The next buck and doe that appeared made my jaw drop.  This is what I came to Kansas for.  A large high tined, long beamed buck ran 300 yards above me and dove right back into the cover.  There was no doubt he was a shooter.  I knew I needed to get mobile.  I moved quickly to the bottom of the drainage and put my gun on shooting sticks.  There was a small clearing 100 yards in front of me.  “Doe, doe, doe”, I said to myself as they individually came through the clearing.  The last doe stopped and looked back.  I cocked the hammer on my CVA Optima Elite in .270 Win. as the buck walked behind the doe.  The doe moved and gave me the shot I needed.  He dropped and I was elated.  As I walked up on the deer I realized I had just taken my best whitetail ever.  He ended up having 6 points on one side and four on the other grossing 173 B&C.  The silent one person drive was the key to taking this buck.

One person silent deer drives
What exactly is a one person silent deer drive?  A one person silent deer drive is where one person is the driver and one person is the shooter.  The object of a one person deer drive is to have the deer move within range of the shooter at a reasonable speed allowing the shooter to successfully get a shot.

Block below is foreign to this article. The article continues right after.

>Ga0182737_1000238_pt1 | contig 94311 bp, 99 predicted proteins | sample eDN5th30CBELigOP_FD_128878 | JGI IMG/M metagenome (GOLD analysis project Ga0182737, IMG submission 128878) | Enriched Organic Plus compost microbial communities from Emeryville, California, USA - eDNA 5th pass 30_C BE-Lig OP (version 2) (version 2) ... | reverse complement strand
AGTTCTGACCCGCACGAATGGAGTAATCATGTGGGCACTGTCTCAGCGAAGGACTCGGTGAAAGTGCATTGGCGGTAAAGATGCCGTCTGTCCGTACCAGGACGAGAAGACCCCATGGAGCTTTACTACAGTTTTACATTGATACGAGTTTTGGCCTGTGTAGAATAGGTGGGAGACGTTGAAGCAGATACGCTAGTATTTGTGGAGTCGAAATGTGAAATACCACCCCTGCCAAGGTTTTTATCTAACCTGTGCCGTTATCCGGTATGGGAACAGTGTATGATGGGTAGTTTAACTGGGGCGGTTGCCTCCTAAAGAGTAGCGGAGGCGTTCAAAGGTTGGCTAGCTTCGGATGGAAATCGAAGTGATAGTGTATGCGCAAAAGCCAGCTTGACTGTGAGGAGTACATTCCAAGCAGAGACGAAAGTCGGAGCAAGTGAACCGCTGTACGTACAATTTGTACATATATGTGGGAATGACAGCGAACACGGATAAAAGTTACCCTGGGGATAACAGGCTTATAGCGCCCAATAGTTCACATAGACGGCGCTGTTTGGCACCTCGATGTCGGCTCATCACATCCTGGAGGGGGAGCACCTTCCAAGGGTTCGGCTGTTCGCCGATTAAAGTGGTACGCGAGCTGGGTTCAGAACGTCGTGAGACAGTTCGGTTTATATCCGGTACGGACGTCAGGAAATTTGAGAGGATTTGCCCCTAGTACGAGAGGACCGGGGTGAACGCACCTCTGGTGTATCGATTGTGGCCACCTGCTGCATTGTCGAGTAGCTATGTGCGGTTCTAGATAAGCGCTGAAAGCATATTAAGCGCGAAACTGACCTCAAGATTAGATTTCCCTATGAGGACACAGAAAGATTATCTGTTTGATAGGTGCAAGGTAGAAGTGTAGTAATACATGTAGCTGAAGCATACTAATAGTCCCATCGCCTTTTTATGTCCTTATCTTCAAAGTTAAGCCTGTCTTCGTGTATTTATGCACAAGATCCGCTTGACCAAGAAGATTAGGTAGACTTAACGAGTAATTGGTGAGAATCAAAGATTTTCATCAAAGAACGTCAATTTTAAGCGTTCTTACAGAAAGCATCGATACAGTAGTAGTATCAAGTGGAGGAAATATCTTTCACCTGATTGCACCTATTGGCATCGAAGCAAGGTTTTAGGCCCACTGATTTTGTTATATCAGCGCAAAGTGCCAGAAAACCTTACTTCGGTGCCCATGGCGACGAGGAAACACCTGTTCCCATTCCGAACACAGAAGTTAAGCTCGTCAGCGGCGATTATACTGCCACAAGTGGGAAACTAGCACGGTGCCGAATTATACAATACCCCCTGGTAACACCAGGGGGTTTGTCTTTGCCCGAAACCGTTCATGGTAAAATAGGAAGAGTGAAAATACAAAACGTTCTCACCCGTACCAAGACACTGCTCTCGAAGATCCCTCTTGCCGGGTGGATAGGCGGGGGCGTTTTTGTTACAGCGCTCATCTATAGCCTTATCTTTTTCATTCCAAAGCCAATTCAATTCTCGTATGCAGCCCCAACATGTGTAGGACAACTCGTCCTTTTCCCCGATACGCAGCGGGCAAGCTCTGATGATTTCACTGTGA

This is a silent drive.  The scent of the driver is what moves the deer not people hooting and hollering with coffee cans filled with rocks clanging and pushing deer at mach 10.



Start with the wind
As hunters know, a whitetail deer’s nose is one of its greatest senses guarding against hunters in the field.  Their great sense of smell can also be used to your advantage when doing a one person drive.

The shooter must enter the area first and get set up downwind of the area that will be driven.  It is always a good idea to be situated in a place that has some elevation so that you can watch a larger area.

I discourage using a treestand or blind as it does not allow you to be mobile and move quickly if you need to.  A good rest, like Stoney Point shooting sticks or Quake Claw SlingStix is a must in the event you need to move.  After the hunter is situated the driver starts his drive upwind of the shooter.

Play it safe
It is imperative to keep safety first when doing a silent drive.  The driver should always where blaze orange whether the law requires it or not.  The shooter should also be observant of all hunter safety rules specifically being sure of their target and beyond.

Move slow
As the driver enters the starting point of the cover that he or she is driving they should move slowly back and forth in a zig zag motion letting their scent drift downwind.

Do not get in a hurry as you move quietly though the area.  You want the deer to get up and move but not blow out of there like their tails are on fire.

Stop and go  
Years ago while hunting late season pheasants without a dog I learned this technique from a veteran bird hunter and I have found it to work equally well with whitetails.  When hunting thick cover walk 10 yards, stop, wait for a while, and then move again.